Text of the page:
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Syrian rebel group condemns beheading of boy

July 20, 2016

Activists have accused a supposedly moderate rebel group of beheading a boy on camera. Secretary of State John Kerry said the US is "very concerned" about the report.

Syria rebels
Image: picture-alliance/ZUMAPRESS

The Nour el-Din al-Zinki Movement said on Wednesday it was investigating a video depicting the brutal murder of a boy by apparent members of the US-backed rebel group.

In an image reminiscent of those associated with the so-called "Islamic State" (IS) terrorist organization, a boy is seen being beheaded by a fighter with a knife after being taunted on the back of a truck.

At one point, the fighters accuse the boy of fighting for the Syrian government. "This is a prisoner from the Quds Brigade. They don't have men anymore so they've sent us children today," one of the fighters is heard saying, according to Reuters news agency. "These are your dogs, Bashar, children of the Quds brigade."

John Kerry
US Secretary of State John Kerry condemned the alleged beheading of a 12-year-old boyImage: Reuters/J. Roberts

The world reacts

The UK-based Syrian Observatory for Human Rights said the men were members of Nour el-Din al-Zinki, which quickly condemned the video and referred to the killing as an "individual mistake."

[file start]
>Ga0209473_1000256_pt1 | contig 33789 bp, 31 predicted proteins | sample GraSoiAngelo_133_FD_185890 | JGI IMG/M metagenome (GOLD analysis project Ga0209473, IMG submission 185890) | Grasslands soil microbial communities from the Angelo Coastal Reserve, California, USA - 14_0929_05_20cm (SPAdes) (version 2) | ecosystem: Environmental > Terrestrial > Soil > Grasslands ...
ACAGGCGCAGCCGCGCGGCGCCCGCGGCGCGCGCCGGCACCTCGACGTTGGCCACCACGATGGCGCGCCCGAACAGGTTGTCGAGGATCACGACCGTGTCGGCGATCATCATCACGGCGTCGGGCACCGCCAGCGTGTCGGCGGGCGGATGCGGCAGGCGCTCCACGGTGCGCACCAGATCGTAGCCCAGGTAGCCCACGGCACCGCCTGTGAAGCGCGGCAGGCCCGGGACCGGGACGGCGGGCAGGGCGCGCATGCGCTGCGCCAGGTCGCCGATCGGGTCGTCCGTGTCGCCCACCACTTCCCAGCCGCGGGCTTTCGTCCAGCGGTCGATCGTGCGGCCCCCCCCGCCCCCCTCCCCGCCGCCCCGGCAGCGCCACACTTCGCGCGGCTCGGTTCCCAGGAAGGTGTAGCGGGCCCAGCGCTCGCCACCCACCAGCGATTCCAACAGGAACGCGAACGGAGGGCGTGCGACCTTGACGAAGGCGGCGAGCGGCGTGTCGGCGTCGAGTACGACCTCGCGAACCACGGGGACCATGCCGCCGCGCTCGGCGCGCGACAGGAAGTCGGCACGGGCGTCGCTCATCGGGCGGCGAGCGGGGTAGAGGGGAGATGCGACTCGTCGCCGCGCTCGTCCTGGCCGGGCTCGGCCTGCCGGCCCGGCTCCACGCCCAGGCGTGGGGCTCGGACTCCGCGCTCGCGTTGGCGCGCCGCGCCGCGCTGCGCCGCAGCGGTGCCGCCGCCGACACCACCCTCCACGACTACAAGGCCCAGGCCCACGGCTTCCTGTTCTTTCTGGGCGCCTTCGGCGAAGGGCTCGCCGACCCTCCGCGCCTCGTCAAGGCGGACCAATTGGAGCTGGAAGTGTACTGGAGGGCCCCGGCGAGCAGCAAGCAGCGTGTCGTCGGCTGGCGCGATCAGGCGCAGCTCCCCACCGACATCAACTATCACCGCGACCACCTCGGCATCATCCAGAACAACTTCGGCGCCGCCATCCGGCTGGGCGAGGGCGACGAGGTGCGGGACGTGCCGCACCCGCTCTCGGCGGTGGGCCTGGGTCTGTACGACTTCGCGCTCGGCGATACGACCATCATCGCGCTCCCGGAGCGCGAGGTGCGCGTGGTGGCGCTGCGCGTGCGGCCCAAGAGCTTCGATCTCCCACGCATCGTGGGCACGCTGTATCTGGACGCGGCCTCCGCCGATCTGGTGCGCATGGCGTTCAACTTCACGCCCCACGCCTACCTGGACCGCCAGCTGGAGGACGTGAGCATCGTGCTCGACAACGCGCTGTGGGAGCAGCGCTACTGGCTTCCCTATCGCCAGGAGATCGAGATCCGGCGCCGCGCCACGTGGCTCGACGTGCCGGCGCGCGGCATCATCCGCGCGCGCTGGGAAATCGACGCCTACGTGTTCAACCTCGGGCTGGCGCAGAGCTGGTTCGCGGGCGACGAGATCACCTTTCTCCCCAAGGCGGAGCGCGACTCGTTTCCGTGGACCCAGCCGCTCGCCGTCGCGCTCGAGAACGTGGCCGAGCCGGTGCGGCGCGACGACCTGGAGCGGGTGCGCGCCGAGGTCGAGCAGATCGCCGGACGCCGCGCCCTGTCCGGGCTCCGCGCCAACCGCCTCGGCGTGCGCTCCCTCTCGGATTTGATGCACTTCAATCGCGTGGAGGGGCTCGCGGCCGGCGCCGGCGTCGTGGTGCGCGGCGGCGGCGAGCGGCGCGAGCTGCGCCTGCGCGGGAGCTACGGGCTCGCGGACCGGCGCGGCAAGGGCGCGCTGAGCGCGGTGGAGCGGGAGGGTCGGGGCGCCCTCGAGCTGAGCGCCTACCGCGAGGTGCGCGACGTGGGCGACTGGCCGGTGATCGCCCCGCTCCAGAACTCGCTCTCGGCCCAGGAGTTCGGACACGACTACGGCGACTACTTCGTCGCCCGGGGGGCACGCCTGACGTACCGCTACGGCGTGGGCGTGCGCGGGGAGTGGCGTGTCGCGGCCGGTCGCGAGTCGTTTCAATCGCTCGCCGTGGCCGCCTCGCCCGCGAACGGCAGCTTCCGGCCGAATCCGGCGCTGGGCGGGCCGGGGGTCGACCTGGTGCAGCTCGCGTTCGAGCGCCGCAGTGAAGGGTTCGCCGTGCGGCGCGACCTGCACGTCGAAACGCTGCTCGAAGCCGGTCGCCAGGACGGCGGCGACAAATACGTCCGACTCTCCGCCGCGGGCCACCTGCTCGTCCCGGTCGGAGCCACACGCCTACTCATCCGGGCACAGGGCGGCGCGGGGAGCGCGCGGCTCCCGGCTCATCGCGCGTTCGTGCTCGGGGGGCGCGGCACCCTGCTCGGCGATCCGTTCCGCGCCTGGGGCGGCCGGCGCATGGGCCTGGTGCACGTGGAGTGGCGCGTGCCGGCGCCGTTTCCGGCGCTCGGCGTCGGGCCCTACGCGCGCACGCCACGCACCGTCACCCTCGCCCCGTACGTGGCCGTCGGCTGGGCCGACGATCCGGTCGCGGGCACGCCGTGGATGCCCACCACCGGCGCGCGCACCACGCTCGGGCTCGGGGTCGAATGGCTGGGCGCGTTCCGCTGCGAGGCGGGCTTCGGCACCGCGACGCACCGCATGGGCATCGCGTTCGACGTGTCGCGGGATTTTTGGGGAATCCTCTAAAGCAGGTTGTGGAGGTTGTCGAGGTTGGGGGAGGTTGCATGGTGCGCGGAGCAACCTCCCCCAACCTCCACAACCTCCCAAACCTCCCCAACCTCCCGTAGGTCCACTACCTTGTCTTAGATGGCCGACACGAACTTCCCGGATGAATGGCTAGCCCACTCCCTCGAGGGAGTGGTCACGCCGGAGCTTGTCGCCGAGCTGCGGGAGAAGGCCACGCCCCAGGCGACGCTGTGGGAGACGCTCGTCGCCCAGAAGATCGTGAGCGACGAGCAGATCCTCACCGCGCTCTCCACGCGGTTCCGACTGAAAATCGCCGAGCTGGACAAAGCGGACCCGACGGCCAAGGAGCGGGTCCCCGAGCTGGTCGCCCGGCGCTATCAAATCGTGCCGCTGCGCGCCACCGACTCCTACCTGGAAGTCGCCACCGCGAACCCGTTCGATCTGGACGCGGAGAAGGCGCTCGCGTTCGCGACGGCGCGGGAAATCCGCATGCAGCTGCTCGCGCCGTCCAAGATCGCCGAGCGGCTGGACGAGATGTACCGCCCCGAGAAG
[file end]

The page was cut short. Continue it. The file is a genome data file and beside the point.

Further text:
Little is known about the boy on the video, though activists on social media identified him as Mahmoud Issa, a 12-year-old Palestinian. The Quds Brigade denied that Issa was a member of their group, describing the boy as "ill."

Activists and international organizations reacted in disgust to the video, with Amnesty International among those saying the video shows that opposition groups are also committing atrocities.

Kerry says IS on defensive

US Secretary of State John Kerry called the news of the video "appalling," even though it hadn't yet been confirmed as real. Kerry was attending an international conference on Iraq on Wednesday, where he told an audience that momentum had shifted in the battle against IS and the US and its allies were now gaining significant ground.

However, Kerry also stressed that recent victories meant a growing need for assistance in stabilizing this newly acquired territory. "The new challenge that we face is securing and aiding the recovery of a liberated area," he said.

Kerry said the goal was to raise $2 billion (1.8 billion euros) in aid to help those displaced by the ongoing conflict.

blc/kl (Reuters, AP)